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Appeals Court Rules Bank Would Face Lawsuit Over Charging Gift Card Reactivation
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On Tuesday, an unanimous Appellate Division, Second Department held that a federal chartered savings bank must face a lawsuit to decide whether under New York Law it can charge fees to reactivate expired gift cards. Expired gift cards were viewed as abandoned property, and under the relevant law in New York, federal regulations allow exemptions for proceeding in certain claims under state law.

Justice Jeffrey Cohen wrote, “Office of Thrift Supervision regulations explicitly recite that they have not preempted state contract law, commercial law, tort law or criminal law, to the extent that such state law only incidentally affects deposit-related activities.”

The lawsuit was originally filed by one Leigh Sharabani in 2009. On her birthday in 2007, she had received a gift card issued by Meta Bank, which was promoted by Simon Property Group Inc. The gift card had a $40 balance and was set to expire in April 2009. She used the gift card to make some purchases in 2008 and 2009 with a remaining balance of $17.71. In July 2009, when Sharabani attempted to use the gift card, she was told that the gift card would need to be reactivated at a fee of $15, leaving her with a balance of $2.71.

  
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Sharabani initially sued Simon Property, the promoters of the card and then included Metabank as a defendant seeking class-action. The lawsuit asked the court to bar the defendants permanently from charging a renewal fee on expired gift cards, and also brought claims of breach of good-faith and obligations to deal fairly. Of course, breach of contract and deceptive practices were also added in for good measure.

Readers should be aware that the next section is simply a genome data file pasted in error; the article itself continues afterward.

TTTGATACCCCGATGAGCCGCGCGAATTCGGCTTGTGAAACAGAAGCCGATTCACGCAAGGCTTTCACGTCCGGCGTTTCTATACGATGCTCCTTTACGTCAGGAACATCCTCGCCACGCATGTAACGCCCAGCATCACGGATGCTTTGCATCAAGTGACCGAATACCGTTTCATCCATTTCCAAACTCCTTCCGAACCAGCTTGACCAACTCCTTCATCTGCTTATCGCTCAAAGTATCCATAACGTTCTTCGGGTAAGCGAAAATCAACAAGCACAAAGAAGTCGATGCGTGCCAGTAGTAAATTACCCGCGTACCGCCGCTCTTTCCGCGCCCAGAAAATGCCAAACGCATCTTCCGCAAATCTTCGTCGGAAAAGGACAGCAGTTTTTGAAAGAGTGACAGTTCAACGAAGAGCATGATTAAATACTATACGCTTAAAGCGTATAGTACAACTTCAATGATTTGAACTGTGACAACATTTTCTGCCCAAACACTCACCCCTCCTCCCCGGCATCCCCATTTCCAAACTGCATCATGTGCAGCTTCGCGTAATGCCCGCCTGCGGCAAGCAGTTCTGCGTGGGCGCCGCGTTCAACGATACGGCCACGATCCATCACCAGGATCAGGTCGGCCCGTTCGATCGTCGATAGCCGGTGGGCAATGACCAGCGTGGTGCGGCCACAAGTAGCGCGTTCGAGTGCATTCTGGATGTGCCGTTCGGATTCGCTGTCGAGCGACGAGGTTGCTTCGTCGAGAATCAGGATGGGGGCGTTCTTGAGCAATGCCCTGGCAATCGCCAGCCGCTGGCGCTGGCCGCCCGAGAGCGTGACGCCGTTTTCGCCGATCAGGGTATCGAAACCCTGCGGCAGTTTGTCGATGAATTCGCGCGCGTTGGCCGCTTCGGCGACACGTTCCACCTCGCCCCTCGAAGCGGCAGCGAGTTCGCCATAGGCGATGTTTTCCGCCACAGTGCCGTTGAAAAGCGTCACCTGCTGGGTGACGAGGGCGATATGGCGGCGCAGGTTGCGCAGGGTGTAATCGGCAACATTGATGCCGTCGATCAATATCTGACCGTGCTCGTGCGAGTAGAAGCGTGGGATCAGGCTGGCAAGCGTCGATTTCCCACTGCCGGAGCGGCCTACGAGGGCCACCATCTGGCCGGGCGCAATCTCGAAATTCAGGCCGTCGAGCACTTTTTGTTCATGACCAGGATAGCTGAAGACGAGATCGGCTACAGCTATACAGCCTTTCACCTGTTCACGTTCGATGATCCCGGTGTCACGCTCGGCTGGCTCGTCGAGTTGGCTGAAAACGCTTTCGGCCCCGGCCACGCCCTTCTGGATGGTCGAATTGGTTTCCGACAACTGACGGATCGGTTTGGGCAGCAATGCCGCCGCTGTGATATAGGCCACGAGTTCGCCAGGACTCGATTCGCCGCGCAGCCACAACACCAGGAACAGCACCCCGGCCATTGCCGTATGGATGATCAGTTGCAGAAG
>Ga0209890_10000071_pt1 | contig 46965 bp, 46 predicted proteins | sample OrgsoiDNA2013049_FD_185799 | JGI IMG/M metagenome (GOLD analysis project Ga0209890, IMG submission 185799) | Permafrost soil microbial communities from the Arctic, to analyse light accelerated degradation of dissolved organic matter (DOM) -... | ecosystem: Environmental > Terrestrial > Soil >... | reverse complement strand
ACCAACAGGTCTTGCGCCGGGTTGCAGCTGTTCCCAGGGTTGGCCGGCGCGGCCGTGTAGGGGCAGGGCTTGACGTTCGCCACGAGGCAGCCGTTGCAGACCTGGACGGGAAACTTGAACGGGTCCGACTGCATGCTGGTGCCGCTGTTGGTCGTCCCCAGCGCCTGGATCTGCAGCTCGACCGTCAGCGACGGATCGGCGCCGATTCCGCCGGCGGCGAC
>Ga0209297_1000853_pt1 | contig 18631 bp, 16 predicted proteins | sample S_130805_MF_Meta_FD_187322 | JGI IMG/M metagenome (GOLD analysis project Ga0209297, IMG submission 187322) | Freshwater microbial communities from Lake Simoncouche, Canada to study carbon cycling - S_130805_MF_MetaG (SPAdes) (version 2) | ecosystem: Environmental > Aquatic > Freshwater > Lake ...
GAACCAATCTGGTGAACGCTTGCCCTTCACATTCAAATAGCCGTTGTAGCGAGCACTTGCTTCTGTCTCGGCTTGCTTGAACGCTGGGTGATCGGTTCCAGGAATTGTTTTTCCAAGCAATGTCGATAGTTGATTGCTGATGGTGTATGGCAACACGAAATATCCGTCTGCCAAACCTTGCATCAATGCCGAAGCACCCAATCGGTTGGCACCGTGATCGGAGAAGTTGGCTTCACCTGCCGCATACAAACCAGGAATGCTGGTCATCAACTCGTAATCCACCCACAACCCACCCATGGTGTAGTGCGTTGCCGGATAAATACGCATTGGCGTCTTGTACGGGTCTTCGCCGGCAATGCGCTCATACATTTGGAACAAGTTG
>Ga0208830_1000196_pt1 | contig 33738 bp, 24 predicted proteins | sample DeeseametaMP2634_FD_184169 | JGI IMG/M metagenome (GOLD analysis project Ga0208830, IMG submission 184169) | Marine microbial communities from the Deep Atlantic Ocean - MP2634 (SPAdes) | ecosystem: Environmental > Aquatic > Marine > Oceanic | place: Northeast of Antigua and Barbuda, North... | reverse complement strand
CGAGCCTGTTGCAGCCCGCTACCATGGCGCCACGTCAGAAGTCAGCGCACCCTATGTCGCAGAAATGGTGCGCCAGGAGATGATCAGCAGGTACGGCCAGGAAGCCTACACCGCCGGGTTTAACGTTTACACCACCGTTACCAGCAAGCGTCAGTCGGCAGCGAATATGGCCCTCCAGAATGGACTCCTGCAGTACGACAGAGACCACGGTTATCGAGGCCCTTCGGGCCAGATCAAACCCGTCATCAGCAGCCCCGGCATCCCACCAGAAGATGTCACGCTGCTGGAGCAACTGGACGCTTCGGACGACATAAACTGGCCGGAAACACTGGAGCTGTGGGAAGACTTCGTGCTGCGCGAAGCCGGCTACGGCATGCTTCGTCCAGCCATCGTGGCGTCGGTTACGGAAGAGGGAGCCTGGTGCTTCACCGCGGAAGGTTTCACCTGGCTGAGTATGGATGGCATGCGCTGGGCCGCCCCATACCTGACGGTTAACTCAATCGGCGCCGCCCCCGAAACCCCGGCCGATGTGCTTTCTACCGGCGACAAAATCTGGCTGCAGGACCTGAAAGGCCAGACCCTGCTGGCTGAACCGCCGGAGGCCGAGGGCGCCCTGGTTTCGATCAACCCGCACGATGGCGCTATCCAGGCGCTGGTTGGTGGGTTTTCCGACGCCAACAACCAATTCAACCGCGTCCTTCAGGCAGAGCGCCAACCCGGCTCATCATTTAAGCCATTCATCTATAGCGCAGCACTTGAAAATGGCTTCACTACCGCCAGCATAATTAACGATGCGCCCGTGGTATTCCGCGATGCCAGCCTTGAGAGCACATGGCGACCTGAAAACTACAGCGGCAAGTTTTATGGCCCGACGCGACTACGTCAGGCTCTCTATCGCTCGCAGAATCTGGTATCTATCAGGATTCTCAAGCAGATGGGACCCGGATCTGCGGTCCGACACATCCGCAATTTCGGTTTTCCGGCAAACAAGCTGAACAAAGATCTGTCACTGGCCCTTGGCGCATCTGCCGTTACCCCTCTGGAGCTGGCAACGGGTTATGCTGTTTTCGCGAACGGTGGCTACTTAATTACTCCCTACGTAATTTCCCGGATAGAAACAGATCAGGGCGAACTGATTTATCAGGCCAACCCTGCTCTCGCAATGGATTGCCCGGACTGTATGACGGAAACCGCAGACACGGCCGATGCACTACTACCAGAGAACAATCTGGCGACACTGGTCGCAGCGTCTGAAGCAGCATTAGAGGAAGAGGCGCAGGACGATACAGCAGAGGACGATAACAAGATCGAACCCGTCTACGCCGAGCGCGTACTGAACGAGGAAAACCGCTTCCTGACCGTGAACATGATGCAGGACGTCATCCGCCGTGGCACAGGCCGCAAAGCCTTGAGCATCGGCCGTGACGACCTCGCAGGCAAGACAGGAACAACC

In July 2010, Nassau County Supreme Court Justice Timothy Driscoll dismissed the complaint holding that the causes of action raised by the plaintiff were all preempted by federal law.

On all of the claims except the one on breach of contract, the Second Department reversed the ruling and held that OTS regulations preempt only those state laws that impose requirements on abandoned accounts.

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The 2nd department held, “as a general principle, the plaintiff is correct that Home Owners’ Loan Act of 1933 (which confers lending and investment powers on federal savings associations) and the OTS regulations do not preempt state contract or consumer protection laws of general application.”

The attorney for Sharabani, Irwin popkin remarked that the court “strictly decided that Justice Driscoll was wrong on his preemption analysis, and that under New York law and federal law, deceptive practice actions aren’t preempted, and neither are contract claims.”



The case is Sharabani v. Simon Property Group Inc in the Supreme Court of the State of New York, Appellate Division: Second Department, no. 2010-07552.



 

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